Students at one university in Pennsylvania are being threatened that "action could be taken" against them if they don't address classmates by their preferred pronouns or preferred name.
The Office of Equity and Inclusion at Point Park University (PPU) notified incoming students of its "Misgendering, Pronoun Misuse, and Deadnaming Policy" in an email obtained by Campus Reform. If you're not aware of what "deadnaming" is, it means using someone's legal name instead of the new name they've decided to use.
The policy states that "any individual who has been informed of another person's gender identity, pronouns, or chosen name is expected to respect that individual."
The Preferred Name Policy in the university's handbook permits a student or faculty member to use their preferred name rather than their legal name. Everyone else on campus is instructed to then oblige the person's gender and name preferences.
"While the University recognizes the aspect of intent versus impact, we must recognize that regardless of the intent, if an individual is impacted in a harmful way, action could be taken if a complaint is filed," the email reads.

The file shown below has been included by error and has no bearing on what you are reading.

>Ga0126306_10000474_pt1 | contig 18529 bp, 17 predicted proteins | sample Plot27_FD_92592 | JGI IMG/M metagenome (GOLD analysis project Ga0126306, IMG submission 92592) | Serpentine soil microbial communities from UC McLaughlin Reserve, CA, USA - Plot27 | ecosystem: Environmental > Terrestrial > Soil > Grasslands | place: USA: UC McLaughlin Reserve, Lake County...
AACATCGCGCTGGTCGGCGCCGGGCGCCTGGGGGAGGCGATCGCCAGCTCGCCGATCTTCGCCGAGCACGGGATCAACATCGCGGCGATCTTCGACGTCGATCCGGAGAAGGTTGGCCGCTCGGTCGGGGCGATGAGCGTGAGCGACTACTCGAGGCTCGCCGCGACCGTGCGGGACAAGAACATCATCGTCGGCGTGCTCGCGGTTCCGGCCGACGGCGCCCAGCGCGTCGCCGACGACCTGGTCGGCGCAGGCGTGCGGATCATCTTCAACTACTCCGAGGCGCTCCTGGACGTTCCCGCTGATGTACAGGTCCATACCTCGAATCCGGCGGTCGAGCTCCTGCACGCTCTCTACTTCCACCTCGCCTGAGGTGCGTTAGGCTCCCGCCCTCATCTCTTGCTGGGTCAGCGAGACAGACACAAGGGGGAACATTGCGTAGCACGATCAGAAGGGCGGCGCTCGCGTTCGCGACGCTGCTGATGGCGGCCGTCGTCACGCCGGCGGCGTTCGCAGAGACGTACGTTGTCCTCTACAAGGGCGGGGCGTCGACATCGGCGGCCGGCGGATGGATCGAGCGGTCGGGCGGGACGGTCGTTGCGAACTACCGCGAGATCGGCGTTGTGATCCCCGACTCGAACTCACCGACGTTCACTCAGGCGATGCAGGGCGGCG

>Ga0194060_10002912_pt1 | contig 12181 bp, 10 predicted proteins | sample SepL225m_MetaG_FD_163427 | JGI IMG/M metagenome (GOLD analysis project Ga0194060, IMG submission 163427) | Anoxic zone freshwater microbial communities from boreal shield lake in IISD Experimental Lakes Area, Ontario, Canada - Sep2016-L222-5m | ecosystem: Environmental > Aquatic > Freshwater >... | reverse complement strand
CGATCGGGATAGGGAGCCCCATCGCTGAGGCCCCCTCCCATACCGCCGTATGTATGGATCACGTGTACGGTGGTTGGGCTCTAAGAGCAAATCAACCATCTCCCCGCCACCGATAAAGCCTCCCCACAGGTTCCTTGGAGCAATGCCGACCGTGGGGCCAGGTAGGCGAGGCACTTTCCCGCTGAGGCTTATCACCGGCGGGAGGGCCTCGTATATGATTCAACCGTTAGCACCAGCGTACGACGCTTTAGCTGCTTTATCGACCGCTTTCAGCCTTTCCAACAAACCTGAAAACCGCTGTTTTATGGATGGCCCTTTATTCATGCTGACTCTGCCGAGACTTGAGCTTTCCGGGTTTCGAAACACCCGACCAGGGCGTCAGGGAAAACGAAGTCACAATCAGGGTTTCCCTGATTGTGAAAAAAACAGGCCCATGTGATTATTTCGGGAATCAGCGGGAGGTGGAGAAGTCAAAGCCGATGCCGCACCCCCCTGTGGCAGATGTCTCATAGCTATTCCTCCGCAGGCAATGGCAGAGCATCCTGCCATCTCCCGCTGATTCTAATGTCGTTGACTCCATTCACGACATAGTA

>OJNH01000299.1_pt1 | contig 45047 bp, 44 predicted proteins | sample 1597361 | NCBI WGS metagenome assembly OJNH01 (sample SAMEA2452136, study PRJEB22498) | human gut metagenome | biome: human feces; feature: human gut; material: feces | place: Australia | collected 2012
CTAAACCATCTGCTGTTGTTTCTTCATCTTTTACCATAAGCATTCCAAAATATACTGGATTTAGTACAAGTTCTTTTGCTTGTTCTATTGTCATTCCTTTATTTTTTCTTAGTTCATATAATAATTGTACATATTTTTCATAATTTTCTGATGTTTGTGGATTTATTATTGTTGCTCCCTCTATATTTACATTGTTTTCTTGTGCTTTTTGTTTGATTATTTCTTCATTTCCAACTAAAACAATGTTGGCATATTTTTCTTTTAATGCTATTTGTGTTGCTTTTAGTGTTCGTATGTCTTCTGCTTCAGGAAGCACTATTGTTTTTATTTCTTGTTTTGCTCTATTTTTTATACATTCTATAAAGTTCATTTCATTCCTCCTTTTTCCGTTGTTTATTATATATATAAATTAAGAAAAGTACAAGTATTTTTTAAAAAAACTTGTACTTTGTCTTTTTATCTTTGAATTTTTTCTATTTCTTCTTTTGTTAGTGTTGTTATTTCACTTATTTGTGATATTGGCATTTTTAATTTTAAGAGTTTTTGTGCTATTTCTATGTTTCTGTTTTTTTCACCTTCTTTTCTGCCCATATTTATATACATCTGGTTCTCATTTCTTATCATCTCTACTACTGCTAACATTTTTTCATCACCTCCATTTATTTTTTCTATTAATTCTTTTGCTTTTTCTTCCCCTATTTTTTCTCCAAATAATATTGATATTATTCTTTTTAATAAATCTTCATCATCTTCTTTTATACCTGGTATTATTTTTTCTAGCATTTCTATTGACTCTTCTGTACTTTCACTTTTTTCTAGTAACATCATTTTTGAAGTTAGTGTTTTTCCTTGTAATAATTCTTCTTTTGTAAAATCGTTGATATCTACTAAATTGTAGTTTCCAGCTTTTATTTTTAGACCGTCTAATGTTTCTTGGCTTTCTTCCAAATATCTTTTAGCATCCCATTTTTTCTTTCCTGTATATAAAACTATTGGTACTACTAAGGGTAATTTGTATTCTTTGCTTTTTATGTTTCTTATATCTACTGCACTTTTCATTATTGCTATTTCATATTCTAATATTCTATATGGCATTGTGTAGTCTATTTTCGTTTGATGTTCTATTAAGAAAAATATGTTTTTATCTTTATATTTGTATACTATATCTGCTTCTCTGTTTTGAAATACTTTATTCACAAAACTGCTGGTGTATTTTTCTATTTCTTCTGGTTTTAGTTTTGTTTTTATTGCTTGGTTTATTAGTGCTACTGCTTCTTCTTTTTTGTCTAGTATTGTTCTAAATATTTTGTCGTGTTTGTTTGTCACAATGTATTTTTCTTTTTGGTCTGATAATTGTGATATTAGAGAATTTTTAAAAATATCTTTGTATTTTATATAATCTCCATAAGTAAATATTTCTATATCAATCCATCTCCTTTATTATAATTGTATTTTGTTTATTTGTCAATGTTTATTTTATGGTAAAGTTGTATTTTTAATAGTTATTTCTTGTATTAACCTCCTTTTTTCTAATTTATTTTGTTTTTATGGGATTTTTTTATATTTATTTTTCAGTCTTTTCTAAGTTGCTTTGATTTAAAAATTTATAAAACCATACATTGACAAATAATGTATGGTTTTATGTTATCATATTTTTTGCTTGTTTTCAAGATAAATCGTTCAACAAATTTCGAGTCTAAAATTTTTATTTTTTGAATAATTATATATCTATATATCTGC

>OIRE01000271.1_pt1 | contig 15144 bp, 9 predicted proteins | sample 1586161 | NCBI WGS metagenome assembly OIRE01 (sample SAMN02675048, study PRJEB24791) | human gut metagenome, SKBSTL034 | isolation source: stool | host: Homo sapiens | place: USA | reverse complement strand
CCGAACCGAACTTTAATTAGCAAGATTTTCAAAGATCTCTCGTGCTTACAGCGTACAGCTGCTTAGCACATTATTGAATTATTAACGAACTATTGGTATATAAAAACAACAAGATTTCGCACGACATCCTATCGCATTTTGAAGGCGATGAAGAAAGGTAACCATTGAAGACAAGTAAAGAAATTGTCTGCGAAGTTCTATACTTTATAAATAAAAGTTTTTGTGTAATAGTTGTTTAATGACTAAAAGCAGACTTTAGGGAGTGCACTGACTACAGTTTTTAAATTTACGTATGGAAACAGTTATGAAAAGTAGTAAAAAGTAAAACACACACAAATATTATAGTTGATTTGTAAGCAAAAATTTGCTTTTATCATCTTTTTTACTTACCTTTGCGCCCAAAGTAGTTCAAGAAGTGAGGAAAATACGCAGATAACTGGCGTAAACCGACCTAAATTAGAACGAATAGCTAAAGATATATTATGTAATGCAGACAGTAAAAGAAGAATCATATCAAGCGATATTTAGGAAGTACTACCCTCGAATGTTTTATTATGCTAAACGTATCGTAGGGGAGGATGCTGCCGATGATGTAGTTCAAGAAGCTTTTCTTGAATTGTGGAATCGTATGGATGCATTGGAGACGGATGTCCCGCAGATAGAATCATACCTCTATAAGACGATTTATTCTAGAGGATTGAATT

Additionally, a guide was included that outlines why it's important to use "gender-inclusive language" to prevent "trans and gender non-conforming folks to feel isolated."
It also suggests changing "boyfriend/girlfriend" to "partner," "ladies and gentlemen" to "students and guests," and "he or she" to "they."
Louis Corsaro, managing director of marketing and public relations at PPU, told Campus Reform that "Point Park University expects every member of its community - students, faculty and staff - to treat each other with respect."
But not everyone agrees with the new school policy, contending that it violates their own rights.
Logan Dubil, Campus Reform contributor and a student at PPU, told Fox News that the guidelines "go against many students' belief systems, especially conservative students."
"Personally, I believe in the science. There are two sexes and two genders: male and female," Dubil said. "The policies in question force me to go against my beliefs. The fact that I can be disciplined by failing to follow policies that violate my conscience is concerning."
Cherise Trump, executive director of Speech First, said pushing students "to profess beliefs against their will is inconsistent with the freedom of thought and expression that the university claims to promote."
"The university has prioritized students' feelings over their rights and has turned some students into second-class citizens as a result," Trump added.
Exactly what type of "action" could be taken against students who violate the policy is unknown.